Portal Vein Pulsatility, A Better Indicator of Volume Status in COVID-19?

Article Information

Filipe Gonzalez1*, Duarte Martins2, Jacobo Bacariza1, Rui Gomes1, Antero Fernandes1

1Department of Intensive Care, Hospital Garcia de Orta, Almada, Portugal

2Department of Pediatric Cardiology, Hospital de Santa Cruz, Centro Hospitalar Lisboa Ocidental, Lisboa, Portugal

*Corresponding author: Filipe Gonzalez, Department of Intensive Care, Hospital Garcia de Orta, Avenida Torrado da Silva, 2805-267 Almada, Portugal

Received: 20 September 2020; Accepted: 28 September 2020; Published: 20 November 2020

Citation: Filipe Gonzalez, Duarte Martins, Jacobo Bacariza, Rui Gomes, Antero Fernandes. Portal Vein Pulsatility, A Better Indicator of Volume Status in COVID-19?. Cardiology and Cardiovascular Medicine 4 (2020): 715-717.

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Acute kidney injury; COVID-19

COVID-19 articles

Article Details


AKI: Acute kidney injury; RRT: Renal replacement therapy; VEXUS score: Venous EXcess UltraSound; ICU: Intensive Care Unit; US: Ultrasound; IVC: Inferior vena cava; PVP: Portal vein pulsatility; NT-proBNP: N-terminal-pro hormone B-type Natriuretic Peptide

Acute kidney injury (AKI) is common among critically ill patients with COVID-19, affecting approximately 20–40% of patients admitted to intensive, of whom 20% require renal replacement therapy (RRT) [1,2]. Little is known about the cardiovascular consequences of COVID-19 of patients requiring ICU admission. Still, hemodynamic management plays an important role, as the need for vasopressor support in 95% of mechanically ventilated patients was reported in NEJM [3]. Recently, the VEXUS score (Venous EXcess UltraSound) has gained some visibility as a congestion score combining multiple ultrasound markers to evaluate systemic venous congestion [4].

In our Intensive Care Unit (ICU), we evaluated the first seven patients with COVID-19, with particular focus on ultrasound (US) evaluation, including lung, heart, inferior vena cava (IVC), and portal vein. All of them were mechanically ventilated; five were men, five had AKI, of which one needed RRT, and none died.  Figure 1 is a representative graph showing a median of the seven patients for each of the variables displayed (in the y-axis) throughout the time (days on the x-axis). A quick and straightforward interpretation of this graph: as patients get hypovolemic with furosemide, creatinine and urea increases, and portal vein pulsatility (PVP) and N-terminal (NT)-pro hormone B-type Natriuretic Peptide (NT-proBNP) decreases; IVC variation and B-lines in lung US don’t change significantly.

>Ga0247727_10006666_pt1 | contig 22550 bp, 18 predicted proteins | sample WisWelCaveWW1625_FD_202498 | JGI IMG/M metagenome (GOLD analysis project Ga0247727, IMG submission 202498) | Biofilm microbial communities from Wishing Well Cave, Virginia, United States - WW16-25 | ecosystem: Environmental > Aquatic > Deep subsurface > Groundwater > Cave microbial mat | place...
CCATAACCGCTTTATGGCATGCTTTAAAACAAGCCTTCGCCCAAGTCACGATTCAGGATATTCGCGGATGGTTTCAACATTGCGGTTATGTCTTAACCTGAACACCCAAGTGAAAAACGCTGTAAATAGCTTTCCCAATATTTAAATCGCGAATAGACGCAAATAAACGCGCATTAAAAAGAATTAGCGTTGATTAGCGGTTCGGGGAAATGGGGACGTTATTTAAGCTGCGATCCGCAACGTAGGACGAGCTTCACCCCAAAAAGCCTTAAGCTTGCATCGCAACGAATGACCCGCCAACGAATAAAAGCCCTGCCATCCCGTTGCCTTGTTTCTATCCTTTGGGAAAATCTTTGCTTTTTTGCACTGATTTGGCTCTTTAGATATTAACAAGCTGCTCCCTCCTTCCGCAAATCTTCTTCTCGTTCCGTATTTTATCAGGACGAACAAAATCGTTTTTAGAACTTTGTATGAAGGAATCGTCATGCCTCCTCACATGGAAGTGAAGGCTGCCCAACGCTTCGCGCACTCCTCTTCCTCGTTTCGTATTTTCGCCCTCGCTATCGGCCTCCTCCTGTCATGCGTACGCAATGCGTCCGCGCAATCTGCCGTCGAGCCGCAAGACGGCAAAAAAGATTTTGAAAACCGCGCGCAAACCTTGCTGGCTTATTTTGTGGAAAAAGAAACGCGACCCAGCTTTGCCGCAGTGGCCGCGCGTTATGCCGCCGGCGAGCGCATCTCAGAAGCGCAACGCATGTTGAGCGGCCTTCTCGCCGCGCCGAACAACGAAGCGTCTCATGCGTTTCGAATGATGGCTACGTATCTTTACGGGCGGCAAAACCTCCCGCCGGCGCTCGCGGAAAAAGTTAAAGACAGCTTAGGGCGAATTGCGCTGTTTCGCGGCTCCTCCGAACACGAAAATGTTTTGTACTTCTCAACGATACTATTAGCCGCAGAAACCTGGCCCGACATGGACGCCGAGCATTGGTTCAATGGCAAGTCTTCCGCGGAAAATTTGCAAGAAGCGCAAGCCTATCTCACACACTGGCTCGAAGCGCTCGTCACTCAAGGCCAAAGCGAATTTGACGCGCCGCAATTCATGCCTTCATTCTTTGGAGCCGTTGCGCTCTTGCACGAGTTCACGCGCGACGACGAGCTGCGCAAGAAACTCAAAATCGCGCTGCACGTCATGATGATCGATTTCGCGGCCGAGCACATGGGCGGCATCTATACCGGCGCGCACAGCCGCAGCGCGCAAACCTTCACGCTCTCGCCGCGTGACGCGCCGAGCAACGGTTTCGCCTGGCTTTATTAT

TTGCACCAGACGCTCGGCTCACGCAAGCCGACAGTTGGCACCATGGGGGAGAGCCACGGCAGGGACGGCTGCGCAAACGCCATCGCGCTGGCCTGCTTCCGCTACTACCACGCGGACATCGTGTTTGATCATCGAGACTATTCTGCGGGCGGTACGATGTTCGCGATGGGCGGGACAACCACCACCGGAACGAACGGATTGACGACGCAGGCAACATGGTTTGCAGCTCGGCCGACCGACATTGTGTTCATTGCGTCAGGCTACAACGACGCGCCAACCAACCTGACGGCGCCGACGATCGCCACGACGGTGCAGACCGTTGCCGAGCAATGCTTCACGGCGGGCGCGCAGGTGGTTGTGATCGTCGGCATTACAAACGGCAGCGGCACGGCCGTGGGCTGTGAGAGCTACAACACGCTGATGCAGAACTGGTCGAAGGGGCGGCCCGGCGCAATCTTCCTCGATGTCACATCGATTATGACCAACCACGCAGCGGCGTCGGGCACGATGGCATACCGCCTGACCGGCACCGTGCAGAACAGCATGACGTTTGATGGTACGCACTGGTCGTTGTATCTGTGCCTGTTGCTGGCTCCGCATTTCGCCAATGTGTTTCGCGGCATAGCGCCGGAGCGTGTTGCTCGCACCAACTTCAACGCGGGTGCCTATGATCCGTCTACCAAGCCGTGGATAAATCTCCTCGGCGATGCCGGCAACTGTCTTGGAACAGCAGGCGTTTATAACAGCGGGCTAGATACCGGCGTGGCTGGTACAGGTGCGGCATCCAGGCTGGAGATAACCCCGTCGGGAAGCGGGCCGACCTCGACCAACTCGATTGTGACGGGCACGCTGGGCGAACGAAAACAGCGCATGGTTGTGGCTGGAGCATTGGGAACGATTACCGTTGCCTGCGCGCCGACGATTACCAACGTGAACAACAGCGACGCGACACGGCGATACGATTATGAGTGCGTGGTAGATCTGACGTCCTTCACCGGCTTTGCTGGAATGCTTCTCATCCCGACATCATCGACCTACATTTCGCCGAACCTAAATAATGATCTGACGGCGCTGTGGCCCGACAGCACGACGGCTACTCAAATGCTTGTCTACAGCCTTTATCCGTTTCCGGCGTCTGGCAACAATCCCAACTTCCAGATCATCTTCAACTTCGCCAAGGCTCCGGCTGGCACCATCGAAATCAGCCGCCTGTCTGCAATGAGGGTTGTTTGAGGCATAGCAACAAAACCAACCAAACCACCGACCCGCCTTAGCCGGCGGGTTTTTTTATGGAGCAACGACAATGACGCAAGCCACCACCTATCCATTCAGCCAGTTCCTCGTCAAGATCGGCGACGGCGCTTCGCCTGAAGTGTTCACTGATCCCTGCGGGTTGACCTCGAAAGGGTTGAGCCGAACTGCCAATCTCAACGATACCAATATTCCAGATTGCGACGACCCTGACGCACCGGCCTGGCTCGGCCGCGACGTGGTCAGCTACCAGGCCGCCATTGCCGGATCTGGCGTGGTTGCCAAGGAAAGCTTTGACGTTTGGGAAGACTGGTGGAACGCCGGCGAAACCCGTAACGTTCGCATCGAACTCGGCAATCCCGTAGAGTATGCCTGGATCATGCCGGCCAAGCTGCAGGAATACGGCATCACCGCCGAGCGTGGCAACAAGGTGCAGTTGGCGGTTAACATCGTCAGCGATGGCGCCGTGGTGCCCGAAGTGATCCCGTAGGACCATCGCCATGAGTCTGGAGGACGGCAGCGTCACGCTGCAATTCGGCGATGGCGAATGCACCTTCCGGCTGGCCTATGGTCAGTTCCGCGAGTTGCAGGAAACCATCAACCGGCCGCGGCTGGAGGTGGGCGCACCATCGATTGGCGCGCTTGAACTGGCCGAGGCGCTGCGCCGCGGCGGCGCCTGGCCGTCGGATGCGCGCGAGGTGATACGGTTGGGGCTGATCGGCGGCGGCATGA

Also, we followed this seven patients for seven days and fit a linear mixed-effects model fit by maximum likelihood with normalized creatinine as the outcome variable, with fixed effects of PVP, time and NT-proBNP and random slopes for PVP, time and NT-proBNP (B-lines was not fitted in this model, as there was no correlation in the primary analysis). We found that for each 10% increase in PVP we estimate an increase of 0.5 mg/dL in creatinine ( β-coefficient -0.054, SD 0.017, p=0.0044), as opposed to the non-significant effect of IVC variation (β-coefficient -0.15, SD 0.137, p=0.287) and the marginal effect of NT-proBNP (β-coefficient 0.0016, SD 0.0006, p=0.095).

As lung disease progresses towards more severe forms like ARDS, the pressure to stay dry can lead to a hypovolemic status, worsening further AKI. Some indirect measures, like IVC variation and the number of B-lines, can help define and guide volume status. But maybe these measurements are not the best on COVID-19 patients, as IVC dilatation and lack of variability can result from the parenchymal and vascular lung involvement and superimposed high pressures from aggressive mechanical ventilation, and B lines can solely represent interstitial viral inflammation, more than fluid overload. Although this is a small number of patients, PVP could be a better conceptual marker of the volume status in COVID-19 patients.


Figure 1: A representative pulsed-wave doppler of the portal vein can be seen at the beginning with a monophasic flow, indicating non-hypervolemia (possible hypo- to normovolemia), and at the end with a biphasic flow, indicating venous congestion (possible hypervolemia). PVP: Portal Vein Pulsatility; AKI: Acute Kidney Injury; NTproBNP: NT terminal of the pro-brain natriuretic peptide; IVC: Inferior Vena Cava variation.


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